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Eco Printing

Eco Printing

Cathy  (Luvswool) and I had an Eco Printing day this summer.  I mordanted my fabrics before hand and picked some flowers and leaves from my garden and froze them to bring.

Elizabeth had kindly sent Cathy some Smokebush and Japanese Maple leaves.  Cathy generously shared some with me.  Thanks Elizabeth and Cathy!

I had brought some coreopsis, day lilies, lobelia, verbena, petunias and leaves from my neighbors tree.  I have no idea what kind, but they were red, not maple, and a little wavy.  Other than a few faint marks none of my stuff did much with the exception of the coreopsis.

Cathy also had some coreopsis, a little bigger in flower size, plum, geranium and rose leaves and pansy flowers.

Of course, time was at a premium and we were anxious to get started and forgot to take pics with the leaves and flowers before wrapping.  My bad.

My first experience with eco printing last year was a disaster.  So, I had a lot to learn and fortunately Cathy had everything ready when I got there.  So we got right to work laying out, dipping leaves in iron water and wrapping. We used copper pipes, bamboo mat and binders and clips.


We had two pots going, one plain and one with  sweet gum seed water.  I had brought the seeds from California.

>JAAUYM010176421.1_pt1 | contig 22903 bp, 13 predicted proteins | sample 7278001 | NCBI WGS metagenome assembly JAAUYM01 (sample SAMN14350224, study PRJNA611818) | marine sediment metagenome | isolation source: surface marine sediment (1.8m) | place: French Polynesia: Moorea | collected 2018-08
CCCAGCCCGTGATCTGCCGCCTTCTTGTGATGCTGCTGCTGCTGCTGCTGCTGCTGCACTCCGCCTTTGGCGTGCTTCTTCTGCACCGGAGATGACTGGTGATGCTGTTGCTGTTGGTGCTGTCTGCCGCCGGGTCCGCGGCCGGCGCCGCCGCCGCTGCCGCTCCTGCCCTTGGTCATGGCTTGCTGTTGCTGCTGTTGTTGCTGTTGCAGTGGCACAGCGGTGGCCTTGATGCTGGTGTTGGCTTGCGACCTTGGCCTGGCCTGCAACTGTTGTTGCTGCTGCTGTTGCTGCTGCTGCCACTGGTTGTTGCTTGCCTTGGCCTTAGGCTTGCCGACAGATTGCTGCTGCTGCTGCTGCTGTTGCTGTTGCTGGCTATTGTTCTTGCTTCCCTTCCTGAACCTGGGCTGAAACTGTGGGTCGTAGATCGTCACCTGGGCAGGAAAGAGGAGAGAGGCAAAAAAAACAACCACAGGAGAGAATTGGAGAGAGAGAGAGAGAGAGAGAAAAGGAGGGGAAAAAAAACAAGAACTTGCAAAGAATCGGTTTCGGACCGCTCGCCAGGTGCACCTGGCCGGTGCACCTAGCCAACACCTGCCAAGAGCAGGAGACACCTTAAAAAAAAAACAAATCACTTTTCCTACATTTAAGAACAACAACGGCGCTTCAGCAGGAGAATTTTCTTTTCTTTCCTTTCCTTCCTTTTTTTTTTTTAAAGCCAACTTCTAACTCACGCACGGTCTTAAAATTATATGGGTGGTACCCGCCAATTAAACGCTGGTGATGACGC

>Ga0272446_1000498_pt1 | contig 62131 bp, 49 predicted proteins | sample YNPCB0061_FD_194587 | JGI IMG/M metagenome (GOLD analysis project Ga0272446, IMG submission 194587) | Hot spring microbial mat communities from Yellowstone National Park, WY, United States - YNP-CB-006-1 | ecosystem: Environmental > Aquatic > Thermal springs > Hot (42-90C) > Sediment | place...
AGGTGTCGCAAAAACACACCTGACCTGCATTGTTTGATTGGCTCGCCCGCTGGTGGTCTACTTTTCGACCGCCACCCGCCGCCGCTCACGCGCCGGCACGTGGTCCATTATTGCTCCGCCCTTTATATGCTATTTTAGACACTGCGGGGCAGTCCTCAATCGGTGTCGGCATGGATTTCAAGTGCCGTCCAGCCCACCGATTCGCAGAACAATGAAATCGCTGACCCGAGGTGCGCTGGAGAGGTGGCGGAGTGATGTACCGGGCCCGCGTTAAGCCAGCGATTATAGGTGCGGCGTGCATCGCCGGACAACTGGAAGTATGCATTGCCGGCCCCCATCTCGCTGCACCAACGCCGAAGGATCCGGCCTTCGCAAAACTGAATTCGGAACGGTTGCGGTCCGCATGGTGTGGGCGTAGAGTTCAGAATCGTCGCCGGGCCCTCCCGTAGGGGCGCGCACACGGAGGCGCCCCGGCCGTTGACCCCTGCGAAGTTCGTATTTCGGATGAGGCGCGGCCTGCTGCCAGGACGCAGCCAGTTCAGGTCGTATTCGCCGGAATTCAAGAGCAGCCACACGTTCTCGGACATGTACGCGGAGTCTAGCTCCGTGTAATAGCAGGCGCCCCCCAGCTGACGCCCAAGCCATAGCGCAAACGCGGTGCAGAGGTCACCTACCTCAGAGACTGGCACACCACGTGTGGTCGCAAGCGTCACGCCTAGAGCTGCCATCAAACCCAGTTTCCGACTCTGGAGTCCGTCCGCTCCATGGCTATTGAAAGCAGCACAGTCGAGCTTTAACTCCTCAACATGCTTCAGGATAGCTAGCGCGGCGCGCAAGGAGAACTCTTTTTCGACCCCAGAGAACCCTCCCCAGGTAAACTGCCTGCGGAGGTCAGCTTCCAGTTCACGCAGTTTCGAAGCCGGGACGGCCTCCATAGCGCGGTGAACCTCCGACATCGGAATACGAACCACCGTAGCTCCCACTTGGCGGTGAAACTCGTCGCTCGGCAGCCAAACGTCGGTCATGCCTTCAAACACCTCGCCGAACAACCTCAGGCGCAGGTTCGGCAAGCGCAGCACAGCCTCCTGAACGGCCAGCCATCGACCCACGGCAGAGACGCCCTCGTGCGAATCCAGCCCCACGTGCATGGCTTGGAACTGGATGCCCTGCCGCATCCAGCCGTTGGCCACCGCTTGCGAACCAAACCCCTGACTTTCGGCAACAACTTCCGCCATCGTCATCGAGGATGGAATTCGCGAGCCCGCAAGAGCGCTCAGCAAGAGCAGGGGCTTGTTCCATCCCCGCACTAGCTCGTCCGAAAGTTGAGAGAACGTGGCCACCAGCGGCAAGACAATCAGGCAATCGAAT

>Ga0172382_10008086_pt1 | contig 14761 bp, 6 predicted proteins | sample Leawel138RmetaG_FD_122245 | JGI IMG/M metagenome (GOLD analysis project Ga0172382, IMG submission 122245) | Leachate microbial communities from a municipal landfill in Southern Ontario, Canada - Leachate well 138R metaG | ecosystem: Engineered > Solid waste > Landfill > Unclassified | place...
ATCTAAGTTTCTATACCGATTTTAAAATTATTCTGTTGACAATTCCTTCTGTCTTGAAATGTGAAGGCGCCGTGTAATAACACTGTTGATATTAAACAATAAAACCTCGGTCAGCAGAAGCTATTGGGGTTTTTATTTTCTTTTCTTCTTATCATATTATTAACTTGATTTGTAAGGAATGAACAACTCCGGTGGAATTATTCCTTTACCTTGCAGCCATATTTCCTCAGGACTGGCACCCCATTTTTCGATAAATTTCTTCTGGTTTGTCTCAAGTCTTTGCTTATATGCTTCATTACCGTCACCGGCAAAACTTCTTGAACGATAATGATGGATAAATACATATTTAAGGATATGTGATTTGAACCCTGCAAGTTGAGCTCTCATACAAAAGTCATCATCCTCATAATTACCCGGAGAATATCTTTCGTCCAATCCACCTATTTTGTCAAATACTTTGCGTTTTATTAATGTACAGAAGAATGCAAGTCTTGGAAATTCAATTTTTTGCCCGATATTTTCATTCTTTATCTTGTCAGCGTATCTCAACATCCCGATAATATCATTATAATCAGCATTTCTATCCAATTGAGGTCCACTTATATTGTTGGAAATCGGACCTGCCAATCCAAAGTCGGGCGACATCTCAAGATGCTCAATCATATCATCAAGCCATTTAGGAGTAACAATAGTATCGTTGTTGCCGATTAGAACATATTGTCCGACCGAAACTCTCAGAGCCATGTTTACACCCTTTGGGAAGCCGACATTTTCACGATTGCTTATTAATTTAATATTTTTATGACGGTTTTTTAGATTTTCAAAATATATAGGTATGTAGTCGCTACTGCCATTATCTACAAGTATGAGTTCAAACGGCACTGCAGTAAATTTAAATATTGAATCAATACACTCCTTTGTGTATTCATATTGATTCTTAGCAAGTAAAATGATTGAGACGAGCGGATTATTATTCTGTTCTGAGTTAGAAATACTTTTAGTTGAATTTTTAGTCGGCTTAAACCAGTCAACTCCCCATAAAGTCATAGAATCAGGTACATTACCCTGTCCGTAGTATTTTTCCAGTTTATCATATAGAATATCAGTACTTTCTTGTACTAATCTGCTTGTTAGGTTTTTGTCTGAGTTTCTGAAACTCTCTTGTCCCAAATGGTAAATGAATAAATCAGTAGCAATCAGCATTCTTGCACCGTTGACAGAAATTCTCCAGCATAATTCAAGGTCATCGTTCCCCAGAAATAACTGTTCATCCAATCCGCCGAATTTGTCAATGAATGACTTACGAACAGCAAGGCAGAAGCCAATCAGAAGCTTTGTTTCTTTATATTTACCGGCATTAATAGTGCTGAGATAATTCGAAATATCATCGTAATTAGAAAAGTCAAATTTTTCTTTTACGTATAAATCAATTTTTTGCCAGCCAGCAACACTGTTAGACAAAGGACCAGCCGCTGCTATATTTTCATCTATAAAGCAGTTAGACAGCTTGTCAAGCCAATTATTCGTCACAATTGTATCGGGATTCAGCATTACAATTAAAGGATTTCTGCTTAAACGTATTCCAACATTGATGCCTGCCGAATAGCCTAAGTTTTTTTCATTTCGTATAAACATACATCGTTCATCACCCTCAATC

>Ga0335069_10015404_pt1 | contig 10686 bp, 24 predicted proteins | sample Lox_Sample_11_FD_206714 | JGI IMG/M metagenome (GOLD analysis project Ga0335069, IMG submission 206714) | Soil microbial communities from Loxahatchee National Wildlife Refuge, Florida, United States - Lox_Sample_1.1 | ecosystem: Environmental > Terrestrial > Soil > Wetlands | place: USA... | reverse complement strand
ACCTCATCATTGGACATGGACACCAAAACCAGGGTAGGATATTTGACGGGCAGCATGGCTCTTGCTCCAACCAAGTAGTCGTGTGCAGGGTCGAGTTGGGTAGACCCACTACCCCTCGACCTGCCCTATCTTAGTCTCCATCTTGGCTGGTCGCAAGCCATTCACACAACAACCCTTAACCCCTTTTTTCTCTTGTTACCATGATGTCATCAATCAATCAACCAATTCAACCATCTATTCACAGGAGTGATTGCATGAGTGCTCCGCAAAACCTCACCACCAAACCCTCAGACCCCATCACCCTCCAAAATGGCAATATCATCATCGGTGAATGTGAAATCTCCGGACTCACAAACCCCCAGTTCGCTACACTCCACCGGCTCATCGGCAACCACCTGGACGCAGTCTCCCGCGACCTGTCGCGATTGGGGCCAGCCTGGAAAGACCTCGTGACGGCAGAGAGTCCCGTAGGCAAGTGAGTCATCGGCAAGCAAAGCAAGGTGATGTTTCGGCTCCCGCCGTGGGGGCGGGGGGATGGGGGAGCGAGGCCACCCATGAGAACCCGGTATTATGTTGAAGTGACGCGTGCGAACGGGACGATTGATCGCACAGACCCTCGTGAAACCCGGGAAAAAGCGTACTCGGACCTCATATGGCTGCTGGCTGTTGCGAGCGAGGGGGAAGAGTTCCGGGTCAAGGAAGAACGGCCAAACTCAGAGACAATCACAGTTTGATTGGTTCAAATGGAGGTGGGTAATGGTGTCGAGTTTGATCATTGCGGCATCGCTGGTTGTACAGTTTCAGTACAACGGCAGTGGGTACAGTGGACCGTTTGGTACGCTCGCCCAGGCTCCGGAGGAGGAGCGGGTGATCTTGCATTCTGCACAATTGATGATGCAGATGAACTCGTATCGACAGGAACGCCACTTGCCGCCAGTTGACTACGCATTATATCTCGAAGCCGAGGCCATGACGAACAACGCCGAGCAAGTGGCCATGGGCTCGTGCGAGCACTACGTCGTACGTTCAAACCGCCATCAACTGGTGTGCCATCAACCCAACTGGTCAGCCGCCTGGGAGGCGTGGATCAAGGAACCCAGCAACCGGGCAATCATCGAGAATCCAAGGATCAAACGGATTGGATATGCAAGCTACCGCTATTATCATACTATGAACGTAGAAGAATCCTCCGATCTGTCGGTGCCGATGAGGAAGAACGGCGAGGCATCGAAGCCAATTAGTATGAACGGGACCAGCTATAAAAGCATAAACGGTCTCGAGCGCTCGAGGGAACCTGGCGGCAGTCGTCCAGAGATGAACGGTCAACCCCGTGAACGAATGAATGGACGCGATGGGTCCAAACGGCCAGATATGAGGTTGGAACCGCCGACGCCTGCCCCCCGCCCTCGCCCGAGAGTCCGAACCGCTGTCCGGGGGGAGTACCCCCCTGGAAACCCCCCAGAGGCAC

The light plum fabric below was Egyptian cotton from an old bed sheet. It’s too tightly woven to felt, but I wanted to try printing on it.  We also added a piece of handmade paper on the inside to print on both sides.20160719_130528

While still wet:

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Now dry:


Here are both sides of the paper:

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I had brought a variety of fabrics — silk habotai, cotton broadcloth, cotton voile and cotton kona cloth.  This was the kona cloth while still wet.


Here are both sides and a couple of closeups:

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After drying you can clearly see the string marks and the bamboo mat marks.


20161031_150421The silk piece came out nicely. Here it is wet:


Then dry:

20161031_145914 20161031_145939 20161031_145950 20161031_150108I think the Japanese Maple, Smokebush, rose leaves, coreopsis flowers and leaves, plum leaves and geranium and pansies made the nicest prints.

The broadcloth didn’t fare as well except for the very ends.

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The cotton voile:

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Thanks Cathy for your guidance!  I’m pleased with the results.

Well, we’ve managed to hang on to summer for one more post.  Next time I hope to remember to take before pictures.  Now I have to figure out what to do with all this.  Any suggestions?



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